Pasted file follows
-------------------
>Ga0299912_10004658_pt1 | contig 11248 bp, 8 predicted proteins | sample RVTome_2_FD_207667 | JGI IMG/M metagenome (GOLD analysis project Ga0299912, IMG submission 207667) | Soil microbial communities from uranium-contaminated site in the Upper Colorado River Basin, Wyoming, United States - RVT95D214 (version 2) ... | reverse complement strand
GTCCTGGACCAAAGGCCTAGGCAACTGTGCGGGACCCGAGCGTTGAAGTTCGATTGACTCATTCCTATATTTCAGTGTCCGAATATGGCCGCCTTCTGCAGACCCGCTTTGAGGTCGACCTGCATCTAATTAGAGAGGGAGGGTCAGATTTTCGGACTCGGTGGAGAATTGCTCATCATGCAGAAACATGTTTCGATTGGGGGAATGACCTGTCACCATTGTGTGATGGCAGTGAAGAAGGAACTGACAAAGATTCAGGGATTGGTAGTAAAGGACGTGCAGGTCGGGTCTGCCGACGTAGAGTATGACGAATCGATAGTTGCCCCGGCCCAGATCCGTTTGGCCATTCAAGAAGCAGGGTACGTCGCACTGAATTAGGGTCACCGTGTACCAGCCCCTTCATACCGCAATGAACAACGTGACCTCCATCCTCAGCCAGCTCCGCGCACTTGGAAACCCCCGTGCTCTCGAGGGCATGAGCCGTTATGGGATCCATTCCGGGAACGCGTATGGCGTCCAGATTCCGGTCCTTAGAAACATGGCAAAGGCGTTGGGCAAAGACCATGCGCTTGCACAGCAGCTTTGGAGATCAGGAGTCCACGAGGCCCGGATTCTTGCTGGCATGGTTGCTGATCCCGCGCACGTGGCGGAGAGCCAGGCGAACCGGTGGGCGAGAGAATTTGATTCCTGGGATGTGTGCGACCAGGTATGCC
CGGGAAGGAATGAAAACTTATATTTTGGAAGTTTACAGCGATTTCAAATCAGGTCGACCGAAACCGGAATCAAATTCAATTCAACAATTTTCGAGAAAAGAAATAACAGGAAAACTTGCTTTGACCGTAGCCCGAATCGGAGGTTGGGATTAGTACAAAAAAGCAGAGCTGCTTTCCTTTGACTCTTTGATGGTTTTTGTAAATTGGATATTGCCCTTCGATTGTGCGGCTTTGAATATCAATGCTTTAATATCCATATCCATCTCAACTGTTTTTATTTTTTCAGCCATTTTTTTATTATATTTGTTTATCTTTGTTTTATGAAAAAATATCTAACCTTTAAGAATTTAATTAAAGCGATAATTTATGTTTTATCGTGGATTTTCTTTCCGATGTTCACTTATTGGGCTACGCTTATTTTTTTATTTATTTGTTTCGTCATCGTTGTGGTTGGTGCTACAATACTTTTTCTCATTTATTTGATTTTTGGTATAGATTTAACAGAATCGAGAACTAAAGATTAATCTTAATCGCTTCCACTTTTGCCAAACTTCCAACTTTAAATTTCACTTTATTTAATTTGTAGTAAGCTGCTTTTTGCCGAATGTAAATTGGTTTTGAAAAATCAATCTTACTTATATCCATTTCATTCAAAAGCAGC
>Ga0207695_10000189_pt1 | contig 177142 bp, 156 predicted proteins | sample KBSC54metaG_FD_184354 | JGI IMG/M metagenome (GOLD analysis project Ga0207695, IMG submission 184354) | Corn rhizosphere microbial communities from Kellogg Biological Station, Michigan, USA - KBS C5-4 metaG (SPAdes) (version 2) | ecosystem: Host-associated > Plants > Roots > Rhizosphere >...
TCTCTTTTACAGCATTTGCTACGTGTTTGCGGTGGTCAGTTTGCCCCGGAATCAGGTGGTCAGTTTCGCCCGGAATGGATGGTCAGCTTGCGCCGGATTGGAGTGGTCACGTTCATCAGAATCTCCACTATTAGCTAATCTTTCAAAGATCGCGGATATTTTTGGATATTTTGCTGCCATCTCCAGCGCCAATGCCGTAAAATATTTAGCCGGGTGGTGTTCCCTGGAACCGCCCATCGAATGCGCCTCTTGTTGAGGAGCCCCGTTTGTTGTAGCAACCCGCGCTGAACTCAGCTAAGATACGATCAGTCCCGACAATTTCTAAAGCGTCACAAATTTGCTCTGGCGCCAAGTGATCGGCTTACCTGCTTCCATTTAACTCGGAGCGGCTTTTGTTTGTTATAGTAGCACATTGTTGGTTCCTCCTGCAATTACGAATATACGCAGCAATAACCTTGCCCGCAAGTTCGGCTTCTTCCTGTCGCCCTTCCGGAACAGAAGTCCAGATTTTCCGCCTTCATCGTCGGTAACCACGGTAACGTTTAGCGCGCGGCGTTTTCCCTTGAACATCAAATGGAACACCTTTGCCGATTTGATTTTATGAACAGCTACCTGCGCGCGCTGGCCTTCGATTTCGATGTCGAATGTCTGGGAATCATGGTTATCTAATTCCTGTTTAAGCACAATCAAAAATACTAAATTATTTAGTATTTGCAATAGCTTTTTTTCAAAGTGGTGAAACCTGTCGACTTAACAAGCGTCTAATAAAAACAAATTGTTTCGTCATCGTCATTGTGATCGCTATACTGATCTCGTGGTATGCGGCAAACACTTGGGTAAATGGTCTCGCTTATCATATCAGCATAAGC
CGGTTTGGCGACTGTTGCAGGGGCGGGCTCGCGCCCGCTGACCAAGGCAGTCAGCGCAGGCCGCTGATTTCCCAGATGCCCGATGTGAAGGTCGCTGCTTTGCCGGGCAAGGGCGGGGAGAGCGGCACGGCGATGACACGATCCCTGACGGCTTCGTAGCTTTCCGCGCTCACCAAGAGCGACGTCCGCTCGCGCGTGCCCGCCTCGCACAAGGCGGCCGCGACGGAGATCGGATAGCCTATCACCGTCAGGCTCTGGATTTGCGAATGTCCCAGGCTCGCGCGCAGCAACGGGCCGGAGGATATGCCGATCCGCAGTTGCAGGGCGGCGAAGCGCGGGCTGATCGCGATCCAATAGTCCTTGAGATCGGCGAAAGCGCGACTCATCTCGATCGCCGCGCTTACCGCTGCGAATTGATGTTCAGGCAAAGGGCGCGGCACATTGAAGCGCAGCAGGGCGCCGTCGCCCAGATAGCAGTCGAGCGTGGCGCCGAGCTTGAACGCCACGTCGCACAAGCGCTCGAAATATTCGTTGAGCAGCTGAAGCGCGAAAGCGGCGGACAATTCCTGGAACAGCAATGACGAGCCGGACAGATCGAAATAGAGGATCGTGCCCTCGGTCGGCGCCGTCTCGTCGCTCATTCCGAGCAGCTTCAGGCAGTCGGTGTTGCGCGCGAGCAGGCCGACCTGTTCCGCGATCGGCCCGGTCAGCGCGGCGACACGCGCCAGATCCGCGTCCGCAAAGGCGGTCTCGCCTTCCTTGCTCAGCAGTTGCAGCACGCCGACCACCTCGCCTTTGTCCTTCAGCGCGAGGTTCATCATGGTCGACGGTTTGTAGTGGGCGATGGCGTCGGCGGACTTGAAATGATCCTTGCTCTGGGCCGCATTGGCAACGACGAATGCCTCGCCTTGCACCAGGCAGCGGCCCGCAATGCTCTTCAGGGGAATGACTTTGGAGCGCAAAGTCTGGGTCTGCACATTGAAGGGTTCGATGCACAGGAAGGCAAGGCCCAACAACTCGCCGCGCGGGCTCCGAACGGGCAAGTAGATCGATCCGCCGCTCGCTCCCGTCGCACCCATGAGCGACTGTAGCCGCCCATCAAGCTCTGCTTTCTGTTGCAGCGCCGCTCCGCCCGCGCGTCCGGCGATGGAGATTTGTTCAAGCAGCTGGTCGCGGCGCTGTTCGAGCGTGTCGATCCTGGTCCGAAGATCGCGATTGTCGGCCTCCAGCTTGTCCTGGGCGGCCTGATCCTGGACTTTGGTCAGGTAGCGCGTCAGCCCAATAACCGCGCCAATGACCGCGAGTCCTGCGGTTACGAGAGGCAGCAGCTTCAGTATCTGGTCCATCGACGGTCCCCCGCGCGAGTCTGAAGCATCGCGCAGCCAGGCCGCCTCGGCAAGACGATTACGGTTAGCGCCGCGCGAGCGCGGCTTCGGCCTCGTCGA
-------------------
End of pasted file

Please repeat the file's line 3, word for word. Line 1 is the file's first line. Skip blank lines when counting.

CGGGAAGGAATGAAAACTTATATTTTGGAAGTTTACAGCGATTTCAAATCAGGTCGACCGAAACCGGAATCAAATTCAATTCAACAATTTTCGAGAAAAGAAATAACAGGAAAACTTGCTTTGACCGTAGCCCGAATCGGAGGTTGGGATTAGTACAAAAAAGCAGAGCTGCTTTCCTTTGACTCTTTGATGGTTTTTGTAAATTGGATATTGCCCTTCGATTGTGCGGCTTTGAATATCAATGCTTTAATATCCATATCCATCTCAACTGTTTTTATTTTTTCAGCCATTTTTTTATTATATTTGTTTATCTTTGTTTTATGAAAAAATATCTAACCTTTAAGAATTTAATTAAAGCGATAATTTATGTTTTATCGTGGATTTTCTTTCCGATGTTCACTTATTGGGCTACGCTTATTTTTTTATTTATTTGTTTCGTCATCGTTGTGGTTGGTGCTACAATACTTTTTCTCATTTATTTGATTTTTGGTATAGATTTAACAGAATCGAGAACTAAAGATTAATCTTAATCGCTTCCACTTTTGCCAAACTTCCAACTTTAAATTTCACTTTATTTAATTTGTAGTAAGCTGCTTTTTGCCGAATGTAAATTGGTTTTGAAAAATCAATCTTACTTATATCCATTTCATTCAAAAGCAGC